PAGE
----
SOCOM is looking for a variety of new technologies, according to a broad agency announcement issued this spring. Some of what special forces need are: a variety of non-lethal weapons; fast amphibious, submersible and air vehicles that can deliver troops and equipment without being noticed; advanced transparent armor; sensors that help helicopter pilots land in swirling dust; the ability to detect and identify snipers at long range; and any technologies that enhance stealth, surprise and off-road mobility.
At the conference, commanders said they needed high-resolution sensors that could collect three-dimensional data through and around obstacles such as dense foliage. Officials said they also wanted smaller sensors that can be carried by operators and can see 360 degrees. Lisa Sanders, who leads SOCOM’s science and technology directorate, told industry that operators need to be able to go anywhere undetected and return safely, but that officials weren’t looking to reinvent the wheel to achieve their objectives.
“We’re not looking to develop a different kit or put them in a different vehicle or change a tactic,” she said. The broad agency announcement isn’t searching for the pie in the sky. SOCOM wants to see results, she said.
“We can and will award projects off this solicitation,” Sanders said.
True to its reputation, SOCOM has asked that industry be able to complete any effort that arises from the solicitation, which closed July 13, within 24 months and for less than $2 million.
But the less money SOCOM has to test new technologies, the more the burden shifts to industry where companies would have to spend more of their own money to deliver systems that are ready to go. It sounds like an optimal plan on the surface, it is anything but, Cluck said.
“As we have less money to give you to develop and modify and test the next capability, that means you’re probably going to have to develop it on your own and then bring it in as a capability when we ask for it,” he said. “Sounds nice for me, but I’m not sure each of you can afford the cost of entry to adopt that strategy.”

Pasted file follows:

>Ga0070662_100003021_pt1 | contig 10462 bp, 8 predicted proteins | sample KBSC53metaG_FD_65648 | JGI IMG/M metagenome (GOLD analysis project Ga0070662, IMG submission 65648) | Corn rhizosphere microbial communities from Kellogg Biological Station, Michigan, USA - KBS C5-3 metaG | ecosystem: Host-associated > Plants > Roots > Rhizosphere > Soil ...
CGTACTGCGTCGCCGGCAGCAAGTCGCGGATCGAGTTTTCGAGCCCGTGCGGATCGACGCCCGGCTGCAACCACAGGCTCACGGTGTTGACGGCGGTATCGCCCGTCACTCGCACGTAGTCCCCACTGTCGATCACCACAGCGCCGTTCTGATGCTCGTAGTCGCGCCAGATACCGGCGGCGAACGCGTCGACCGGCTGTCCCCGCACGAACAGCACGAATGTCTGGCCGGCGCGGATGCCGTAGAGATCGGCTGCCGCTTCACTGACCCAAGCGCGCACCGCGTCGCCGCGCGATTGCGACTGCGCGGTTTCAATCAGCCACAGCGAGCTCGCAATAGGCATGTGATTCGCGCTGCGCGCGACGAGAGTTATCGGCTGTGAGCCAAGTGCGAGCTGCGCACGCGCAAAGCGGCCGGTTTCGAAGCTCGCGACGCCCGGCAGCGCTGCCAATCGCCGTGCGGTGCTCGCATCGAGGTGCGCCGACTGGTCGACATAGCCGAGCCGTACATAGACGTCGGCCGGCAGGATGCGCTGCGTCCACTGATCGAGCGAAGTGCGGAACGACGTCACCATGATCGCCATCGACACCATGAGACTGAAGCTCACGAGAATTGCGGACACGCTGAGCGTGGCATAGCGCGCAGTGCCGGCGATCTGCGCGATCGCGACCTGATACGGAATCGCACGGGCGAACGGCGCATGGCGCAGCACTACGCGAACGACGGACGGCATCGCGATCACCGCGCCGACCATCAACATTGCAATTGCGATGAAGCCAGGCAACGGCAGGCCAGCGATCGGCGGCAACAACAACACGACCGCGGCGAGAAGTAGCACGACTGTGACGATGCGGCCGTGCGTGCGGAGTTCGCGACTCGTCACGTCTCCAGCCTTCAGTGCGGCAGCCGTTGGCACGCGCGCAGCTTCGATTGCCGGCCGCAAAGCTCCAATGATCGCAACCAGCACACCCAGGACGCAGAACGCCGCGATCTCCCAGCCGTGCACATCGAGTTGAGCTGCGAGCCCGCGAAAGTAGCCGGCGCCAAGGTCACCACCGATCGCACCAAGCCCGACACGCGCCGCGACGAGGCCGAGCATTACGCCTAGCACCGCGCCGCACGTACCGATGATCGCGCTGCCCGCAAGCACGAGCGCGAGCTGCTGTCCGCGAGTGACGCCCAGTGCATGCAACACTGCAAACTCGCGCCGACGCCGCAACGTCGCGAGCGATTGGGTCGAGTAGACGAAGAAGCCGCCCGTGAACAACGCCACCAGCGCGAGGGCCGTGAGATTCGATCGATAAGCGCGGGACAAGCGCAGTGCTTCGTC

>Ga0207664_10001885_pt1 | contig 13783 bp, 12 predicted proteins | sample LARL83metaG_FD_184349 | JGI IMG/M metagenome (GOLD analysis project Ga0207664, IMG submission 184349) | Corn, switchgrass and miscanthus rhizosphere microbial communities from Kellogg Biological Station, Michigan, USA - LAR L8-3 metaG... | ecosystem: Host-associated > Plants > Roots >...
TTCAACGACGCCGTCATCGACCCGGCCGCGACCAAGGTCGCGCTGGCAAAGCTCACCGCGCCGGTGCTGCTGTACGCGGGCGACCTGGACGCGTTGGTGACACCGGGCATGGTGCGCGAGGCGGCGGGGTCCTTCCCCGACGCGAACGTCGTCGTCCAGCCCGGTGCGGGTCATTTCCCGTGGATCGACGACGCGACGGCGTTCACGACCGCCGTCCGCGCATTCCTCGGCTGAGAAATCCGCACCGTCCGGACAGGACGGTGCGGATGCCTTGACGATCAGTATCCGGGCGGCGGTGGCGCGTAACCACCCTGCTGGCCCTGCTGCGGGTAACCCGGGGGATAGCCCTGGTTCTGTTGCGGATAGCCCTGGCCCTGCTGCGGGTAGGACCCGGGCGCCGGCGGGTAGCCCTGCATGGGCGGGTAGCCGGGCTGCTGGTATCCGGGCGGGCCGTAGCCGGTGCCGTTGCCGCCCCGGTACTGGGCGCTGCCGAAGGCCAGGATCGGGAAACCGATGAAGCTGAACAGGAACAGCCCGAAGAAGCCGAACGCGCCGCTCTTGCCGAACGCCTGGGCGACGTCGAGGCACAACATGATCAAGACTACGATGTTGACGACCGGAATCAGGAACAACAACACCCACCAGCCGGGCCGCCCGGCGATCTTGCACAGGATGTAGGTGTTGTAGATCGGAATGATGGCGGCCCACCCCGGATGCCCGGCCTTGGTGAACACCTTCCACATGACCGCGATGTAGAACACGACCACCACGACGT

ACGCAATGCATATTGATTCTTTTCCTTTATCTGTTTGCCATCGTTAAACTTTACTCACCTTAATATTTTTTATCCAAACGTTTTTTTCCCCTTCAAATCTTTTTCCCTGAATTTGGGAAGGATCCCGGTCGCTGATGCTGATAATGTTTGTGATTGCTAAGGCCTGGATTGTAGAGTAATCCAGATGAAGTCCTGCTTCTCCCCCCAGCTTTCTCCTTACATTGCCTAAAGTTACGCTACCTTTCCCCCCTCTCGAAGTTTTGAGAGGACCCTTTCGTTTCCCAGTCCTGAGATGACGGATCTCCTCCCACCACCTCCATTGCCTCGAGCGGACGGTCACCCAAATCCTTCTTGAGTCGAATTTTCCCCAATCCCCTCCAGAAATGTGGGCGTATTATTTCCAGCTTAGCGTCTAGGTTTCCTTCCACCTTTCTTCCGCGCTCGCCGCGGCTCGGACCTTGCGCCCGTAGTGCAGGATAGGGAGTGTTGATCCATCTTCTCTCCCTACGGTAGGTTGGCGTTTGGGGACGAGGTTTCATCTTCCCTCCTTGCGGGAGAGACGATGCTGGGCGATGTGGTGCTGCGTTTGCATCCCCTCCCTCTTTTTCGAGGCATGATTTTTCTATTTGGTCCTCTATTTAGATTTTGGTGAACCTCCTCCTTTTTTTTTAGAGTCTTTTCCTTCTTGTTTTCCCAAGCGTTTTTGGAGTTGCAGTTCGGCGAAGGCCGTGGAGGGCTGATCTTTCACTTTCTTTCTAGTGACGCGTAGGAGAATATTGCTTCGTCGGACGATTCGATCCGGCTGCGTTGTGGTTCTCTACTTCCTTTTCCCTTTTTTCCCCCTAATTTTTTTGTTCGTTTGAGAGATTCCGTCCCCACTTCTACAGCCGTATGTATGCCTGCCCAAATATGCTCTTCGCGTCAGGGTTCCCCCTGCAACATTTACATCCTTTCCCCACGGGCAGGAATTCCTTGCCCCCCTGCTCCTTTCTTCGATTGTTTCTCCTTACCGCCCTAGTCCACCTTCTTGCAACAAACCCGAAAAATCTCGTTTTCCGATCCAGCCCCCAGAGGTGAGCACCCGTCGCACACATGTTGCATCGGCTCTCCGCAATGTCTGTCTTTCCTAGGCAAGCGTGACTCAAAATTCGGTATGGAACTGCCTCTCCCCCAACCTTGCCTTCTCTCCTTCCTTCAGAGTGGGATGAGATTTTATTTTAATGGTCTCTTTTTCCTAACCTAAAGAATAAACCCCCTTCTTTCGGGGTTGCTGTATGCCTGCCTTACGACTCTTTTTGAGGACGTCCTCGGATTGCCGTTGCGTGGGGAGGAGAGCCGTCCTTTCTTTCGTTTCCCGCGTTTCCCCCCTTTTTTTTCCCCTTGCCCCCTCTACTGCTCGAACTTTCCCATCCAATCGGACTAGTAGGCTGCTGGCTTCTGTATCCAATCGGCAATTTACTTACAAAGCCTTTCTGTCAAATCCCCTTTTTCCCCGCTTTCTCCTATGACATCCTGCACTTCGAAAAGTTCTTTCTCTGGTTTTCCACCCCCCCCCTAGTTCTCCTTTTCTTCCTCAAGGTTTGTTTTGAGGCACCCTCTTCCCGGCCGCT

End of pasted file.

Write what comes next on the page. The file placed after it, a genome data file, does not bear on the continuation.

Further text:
Cluck suggested implementing more cooperative research and development agreements (CRADAs) among the acquisition center, program executive offices and industry.
“If you’re going to invest your internal R&D dollars, you need to have a good basis to understand requirements, you need the ability to get formal feedback from government on what your ideas are,” he said. “CRADA allows you to do that.”
Despite declining R&D dollars, SOCOM is in a better position than any other part of the military to leverage private sector development to meet its needs, analysts said. The nature of SOF activities allows the command to grab a system off the shelf or go after non-traditional technology, even perhaps the capsule Cameron used in March to plummet more than 6 miles below the ocean surface, Nelson said.
Cameron’s “vertical torpedo” stretches about 25 feet. It was built in secret for the purpose of deep-sea research, but special operators could use something like it as well, Navy Rear Adm. Sean A. Pybus, commander of Naval Special Warfare Command, said. “That’s great technology,” he said. “And he probably didn’t pay as much as the Navy would charge us to build that thing. But it’s truly advanced and there are applications for special operations.”
Pybus said that Navy special operators have to be prepared to operate and move in waters where it will become more difficult to hide.
“I expect the undersea environment 10 years from now to be just as cluttered as our aviation environment is today with all kinds of sensors and transportation and autonomous vehicles,” Pybus said. “We intend to have capability there . . . That’s our domain down there.”
But the White House and Pentagon have made it clear they will call on special operations forces to perform more indirect missions around the globe, training local militaries in some places and building relationships with local populations in others. These activities will require a different set of equipment than that used by special operators during kinetic missions in Iraq and Afghanistan.
The next administration must take advantage of SOF’s current political clout to ensure they evolve into a global, full-spectrum force capable of doing everything from advising host nations to confronting pirates, Nelson said. If capabilities, authorities and resources are mismanaged during this critical transition, “SOF may find themselves relegated to providing little more than support for general purpose forces.”